My father’s approach to education can be summed up in two ways. The first relates to how he would respond to gaps in our childhood knowledge. Typically he would say, “How come you didn’t know that? Jesus Christ, I knew that when I was your age.” The second was his response if I shared a new piece of information and found, to my surprise, that he already knew it: “You’d be amazed how much I learn in the next few years”. As the years went by a very simple question about education formed in my mind: “If you know all this stuff, why don’t you tell me about it?”
I do not recall him sharing much information, learning or wisdom in my childhood years. I have met many people in the years since then who exhibit similar traits. Things that they have learnt are kept secret but are used occasionally to show how smart they are. Throughout my adult life I have tried to take the opposite approach. Information, learning and wisdom are for sharing. Don’t keep these things to yourself.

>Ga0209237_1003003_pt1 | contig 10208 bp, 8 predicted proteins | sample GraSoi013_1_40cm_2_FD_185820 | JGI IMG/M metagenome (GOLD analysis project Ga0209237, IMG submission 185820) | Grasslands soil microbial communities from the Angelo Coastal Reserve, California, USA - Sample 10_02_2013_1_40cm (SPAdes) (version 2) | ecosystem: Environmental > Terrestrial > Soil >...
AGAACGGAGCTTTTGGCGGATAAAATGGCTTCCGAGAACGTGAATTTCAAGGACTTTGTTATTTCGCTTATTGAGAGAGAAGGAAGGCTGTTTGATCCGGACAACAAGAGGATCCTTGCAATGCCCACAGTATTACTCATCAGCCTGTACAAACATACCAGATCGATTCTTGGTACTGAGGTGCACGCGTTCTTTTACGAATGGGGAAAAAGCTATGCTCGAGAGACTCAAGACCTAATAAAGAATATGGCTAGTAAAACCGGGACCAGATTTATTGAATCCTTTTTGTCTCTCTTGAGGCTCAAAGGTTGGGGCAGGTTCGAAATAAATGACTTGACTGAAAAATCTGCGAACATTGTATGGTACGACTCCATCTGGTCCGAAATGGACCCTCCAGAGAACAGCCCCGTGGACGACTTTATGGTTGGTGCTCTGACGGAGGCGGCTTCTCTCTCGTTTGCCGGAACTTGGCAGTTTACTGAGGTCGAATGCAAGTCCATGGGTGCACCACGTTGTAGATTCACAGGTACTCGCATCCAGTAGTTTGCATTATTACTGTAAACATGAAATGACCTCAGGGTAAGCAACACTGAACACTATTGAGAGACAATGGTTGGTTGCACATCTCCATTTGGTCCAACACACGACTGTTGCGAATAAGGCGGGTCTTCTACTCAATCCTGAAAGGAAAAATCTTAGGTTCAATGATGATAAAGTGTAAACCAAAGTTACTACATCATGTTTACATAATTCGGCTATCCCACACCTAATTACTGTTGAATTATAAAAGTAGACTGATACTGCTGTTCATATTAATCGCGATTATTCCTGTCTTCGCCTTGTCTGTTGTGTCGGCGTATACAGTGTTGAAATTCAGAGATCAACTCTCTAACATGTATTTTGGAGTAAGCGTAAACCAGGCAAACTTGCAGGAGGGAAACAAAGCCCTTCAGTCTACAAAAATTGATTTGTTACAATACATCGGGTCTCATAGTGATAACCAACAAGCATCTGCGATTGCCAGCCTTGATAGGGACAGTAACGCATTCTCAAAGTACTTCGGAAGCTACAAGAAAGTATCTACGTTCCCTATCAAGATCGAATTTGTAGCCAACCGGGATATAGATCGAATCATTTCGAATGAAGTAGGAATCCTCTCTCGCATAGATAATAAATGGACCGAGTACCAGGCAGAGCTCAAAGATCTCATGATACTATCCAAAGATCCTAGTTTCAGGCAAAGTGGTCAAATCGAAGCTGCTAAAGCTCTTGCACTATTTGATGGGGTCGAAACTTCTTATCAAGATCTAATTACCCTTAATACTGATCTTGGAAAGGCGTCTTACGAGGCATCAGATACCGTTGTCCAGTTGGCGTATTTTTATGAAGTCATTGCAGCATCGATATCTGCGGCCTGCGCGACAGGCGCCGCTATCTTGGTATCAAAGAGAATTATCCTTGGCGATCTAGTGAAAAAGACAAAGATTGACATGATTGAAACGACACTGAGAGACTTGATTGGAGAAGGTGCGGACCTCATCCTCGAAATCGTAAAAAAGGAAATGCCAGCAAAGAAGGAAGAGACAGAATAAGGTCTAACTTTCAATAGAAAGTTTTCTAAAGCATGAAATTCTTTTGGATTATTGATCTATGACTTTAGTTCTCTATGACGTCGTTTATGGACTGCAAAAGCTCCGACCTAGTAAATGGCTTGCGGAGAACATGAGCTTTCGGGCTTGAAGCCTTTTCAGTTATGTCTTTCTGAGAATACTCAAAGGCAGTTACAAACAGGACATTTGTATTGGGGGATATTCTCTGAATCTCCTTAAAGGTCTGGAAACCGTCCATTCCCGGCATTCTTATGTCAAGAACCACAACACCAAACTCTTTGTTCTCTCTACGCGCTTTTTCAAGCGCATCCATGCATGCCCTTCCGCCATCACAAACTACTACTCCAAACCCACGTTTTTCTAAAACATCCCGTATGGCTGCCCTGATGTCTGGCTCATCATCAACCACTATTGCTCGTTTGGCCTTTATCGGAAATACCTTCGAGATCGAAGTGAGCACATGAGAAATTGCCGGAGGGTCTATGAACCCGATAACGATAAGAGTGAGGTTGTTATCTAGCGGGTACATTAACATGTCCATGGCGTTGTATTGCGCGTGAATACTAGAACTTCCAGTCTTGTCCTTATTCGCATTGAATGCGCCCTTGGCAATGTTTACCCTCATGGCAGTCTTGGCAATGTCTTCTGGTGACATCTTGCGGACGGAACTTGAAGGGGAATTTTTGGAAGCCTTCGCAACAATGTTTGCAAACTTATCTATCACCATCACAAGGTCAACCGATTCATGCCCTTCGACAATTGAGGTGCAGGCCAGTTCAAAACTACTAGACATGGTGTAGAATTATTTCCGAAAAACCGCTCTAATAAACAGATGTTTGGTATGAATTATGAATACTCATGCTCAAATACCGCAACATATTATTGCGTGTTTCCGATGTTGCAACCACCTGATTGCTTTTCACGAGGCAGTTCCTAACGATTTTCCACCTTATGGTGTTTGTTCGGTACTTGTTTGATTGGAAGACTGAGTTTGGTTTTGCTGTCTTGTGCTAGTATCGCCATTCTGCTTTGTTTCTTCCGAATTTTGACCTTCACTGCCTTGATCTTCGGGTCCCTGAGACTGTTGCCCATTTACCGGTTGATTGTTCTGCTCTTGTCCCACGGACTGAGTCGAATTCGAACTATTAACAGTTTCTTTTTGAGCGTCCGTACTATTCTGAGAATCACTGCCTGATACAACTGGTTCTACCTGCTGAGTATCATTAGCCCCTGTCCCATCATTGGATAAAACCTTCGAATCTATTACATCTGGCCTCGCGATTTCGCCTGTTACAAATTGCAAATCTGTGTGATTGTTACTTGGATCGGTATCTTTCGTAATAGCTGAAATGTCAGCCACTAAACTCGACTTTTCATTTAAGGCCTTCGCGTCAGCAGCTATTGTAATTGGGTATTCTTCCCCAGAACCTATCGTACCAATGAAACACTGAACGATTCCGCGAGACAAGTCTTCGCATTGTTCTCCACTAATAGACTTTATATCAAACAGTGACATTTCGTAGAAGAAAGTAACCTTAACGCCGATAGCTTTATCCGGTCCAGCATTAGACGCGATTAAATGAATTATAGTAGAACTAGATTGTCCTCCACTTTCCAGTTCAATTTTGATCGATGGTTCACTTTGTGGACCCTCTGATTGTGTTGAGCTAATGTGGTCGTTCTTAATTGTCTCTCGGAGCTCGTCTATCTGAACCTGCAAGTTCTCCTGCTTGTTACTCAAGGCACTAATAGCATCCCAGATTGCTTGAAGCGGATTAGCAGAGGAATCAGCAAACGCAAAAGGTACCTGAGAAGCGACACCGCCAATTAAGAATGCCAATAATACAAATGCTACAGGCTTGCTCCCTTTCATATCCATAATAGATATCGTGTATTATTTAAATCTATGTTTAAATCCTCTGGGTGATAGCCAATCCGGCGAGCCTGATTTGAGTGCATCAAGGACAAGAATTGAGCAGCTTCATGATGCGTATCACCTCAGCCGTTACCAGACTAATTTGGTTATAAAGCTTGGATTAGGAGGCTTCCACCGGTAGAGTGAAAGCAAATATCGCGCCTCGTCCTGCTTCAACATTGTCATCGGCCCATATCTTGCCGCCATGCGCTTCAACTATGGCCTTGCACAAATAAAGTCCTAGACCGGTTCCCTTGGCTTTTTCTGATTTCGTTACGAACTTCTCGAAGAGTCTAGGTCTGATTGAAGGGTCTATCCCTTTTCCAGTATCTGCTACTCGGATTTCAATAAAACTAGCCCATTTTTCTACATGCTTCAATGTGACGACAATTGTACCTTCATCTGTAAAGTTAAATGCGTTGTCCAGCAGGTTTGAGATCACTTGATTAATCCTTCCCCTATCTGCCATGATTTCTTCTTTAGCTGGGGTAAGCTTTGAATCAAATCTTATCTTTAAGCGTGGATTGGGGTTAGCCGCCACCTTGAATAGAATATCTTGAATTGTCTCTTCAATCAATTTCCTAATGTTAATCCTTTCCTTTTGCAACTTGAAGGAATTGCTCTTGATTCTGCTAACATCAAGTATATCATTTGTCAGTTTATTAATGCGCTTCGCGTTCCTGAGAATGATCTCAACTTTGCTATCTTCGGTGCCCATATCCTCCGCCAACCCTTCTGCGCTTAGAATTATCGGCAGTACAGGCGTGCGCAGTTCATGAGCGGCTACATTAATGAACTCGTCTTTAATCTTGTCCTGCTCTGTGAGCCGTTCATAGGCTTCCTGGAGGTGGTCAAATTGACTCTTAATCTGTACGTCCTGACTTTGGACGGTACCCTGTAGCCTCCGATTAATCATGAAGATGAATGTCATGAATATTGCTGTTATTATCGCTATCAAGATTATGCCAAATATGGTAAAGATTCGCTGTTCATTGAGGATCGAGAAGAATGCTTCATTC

It’s possible that my approach to education goes too far the other way. My willingness to share what I have learnt might put people off but I’d rather give it a go than keep things to myself. I trust people to understand things, to gather information, to become enthused about something. You might not be into language, or music, or Shakespeare, but you are probably into something. And if you are, you can share it with me.
My father knew more stuff than my mother did. He had read more books. He had retained more information. But my mother shared everything she knew. She had gathered wisdom, about people and about how the world works. She did not keep these things secret. She also took an interest in what we were learning. It was, for me, a much better approach to education.